Nominee Outlines Nation's Needs, Her Own Priorities

For Dr. Joycelyn Elders, it all boils down to courage.

"One person with courage makes the majority," says Elders. "Don't ever forget that."

Elders, President Clinton's nominee for Surgeon General, said in an interview Saturday that her top three priorities when she assumes office will be teen pregnancy, early childhood education, and primary preventative health care.

"My first priority is to make every child born in America a planned and wanted child," she said. "And I feel education is the most powerful weapon we've got."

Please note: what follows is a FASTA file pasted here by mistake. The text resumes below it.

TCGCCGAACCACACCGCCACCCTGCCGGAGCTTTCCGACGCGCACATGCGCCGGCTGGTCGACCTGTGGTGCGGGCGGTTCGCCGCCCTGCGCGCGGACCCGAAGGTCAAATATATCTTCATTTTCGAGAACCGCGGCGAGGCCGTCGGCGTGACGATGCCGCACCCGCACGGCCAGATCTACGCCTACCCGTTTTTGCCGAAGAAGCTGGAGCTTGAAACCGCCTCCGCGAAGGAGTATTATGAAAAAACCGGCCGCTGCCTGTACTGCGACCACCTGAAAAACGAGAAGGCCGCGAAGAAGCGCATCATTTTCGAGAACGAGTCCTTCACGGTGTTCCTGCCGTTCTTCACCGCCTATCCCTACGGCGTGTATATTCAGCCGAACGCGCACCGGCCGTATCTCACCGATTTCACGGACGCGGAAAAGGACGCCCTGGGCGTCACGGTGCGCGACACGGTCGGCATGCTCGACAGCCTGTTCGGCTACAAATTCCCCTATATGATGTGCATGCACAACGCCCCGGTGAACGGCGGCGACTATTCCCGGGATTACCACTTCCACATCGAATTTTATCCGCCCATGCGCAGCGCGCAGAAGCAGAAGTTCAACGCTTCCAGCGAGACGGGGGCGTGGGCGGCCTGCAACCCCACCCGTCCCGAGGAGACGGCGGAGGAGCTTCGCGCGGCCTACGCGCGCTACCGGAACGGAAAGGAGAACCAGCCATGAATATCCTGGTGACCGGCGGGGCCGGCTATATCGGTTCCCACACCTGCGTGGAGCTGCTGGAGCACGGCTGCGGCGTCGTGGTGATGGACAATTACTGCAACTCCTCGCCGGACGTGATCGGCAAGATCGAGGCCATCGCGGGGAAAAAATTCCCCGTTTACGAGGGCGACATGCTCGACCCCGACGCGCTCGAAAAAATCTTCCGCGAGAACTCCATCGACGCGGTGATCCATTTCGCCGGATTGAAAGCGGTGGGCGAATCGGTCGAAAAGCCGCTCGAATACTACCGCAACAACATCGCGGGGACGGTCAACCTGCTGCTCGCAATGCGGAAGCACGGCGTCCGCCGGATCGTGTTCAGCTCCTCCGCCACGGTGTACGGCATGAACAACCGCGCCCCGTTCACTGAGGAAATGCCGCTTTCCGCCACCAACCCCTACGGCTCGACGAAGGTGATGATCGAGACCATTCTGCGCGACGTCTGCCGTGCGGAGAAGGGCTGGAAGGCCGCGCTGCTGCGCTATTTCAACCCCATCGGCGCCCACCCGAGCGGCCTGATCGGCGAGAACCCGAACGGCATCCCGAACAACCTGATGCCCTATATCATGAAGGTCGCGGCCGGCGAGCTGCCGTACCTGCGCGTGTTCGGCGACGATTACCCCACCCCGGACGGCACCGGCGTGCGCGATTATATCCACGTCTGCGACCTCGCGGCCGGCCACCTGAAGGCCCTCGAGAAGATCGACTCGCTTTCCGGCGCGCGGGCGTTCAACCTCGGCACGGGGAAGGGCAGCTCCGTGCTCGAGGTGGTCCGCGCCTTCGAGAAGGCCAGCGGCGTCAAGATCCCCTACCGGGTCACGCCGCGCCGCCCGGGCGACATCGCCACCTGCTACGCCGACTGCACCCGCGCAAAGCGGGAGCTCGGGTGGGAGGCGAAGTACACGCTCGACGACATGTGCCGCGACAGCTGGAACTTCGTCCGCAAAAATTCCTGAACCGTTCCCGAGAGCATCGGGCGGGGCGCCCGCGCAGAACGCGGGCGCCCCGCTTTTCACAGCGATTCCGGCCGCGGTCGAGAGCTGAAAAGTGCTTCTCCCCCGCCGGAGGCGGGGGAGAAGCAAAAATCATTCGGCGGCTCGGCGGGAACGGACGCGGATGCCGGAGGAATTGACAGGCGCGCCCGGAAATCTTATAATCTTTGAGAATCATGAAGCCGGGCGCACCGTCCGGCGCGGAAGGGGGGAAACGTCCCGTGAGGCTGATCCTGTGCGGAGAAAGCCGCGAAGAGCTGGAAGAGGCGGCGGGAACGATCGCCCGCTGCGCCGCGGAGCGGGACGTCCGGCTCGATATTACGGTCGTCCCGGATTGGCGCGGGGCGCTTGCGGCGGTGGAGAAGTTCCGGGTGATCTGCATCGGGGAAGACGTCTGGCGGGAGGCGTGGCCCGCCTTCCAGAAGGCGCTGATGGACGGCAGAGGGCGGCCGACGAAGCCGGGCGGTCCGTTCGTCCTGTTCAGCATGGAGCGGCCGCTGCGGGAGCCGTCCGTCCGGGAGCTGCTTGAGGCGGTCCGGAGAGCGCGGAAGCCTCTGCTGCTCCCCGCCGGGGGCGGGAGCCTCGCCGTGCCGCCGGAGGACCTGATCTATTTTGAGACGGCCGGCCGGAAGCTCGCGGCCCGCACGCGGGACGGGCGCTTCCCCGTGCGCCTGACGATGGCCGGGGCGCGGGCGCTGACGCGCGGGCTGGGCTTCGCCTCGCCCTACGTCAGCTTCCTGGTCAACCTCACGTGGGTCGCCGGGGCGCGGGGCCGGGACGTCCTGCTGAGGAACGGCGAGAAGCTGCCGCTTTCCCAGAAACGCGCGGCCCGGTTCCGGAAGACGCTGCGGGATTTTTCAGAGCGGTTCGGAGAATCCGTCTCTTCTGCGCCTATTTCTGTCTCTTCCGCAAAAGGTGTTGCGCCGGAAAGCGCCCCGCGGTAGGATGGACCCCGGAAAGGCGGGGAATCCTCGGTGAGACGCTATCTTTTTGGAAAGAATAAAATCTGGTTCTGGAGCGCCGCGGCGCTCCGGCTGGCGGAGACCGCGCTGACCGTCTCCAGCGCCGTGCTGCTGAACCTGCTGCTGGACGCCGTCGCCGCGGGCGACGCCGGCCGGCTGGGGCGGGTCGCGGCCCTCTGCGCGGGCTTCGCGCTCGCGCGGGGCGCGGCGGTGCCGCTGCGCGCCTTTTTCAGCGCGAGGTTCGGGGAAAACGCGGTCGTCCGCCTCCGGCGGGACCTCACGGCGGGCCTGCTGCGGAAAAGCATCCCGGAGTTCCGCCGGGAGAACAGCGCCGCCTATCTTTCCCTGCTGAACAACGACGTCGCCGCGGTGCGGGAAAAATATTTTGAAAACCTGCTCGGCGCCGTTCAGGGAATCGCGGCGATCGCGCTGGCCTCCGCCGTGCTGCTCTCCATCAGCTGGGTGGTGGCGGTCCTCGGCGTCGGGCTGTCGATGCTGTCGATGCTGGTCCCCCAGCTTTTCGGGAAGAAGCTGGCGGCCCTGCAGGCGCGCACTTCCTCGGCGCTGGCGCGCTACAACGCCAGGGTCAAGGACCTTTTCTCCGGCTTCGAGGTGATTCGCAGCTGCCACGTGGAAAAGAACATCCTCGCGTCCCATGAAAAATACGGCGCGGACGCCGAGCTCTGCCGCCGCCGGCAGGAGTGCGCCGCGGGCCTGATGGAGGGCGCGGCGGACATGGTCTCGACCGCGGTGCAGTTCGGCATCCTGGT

"We've got to start early," she said, "and we've got to educate parents. If we don't educate, everything else becomes very moot."

Among other policies, she said she would fight for full funding of Head-start, a government education program for underprivileged children.

Primary preventative health care was also at the top of Elder's "hit list." Part of the problem, she says, is the high variability of health care quality. "Insurance does not mean equal care," she said.

Elders, a pediatric endocrinologist who is currently finishing her term as director of the Arkansas Department of Health, received her medical degree from the University of Arkansas.

In achieving her health goals, Elders emphasized the need for commitment and persistence. "When you're wrestling with the bear, you have to wait for the bear to get tired," she said.

Elders encouraged students to be persistent in contacting legislatures and school boards to push for changes. Students should be a "nuisance factor," said Elders. "If you don't ask questions, then nothing will get done."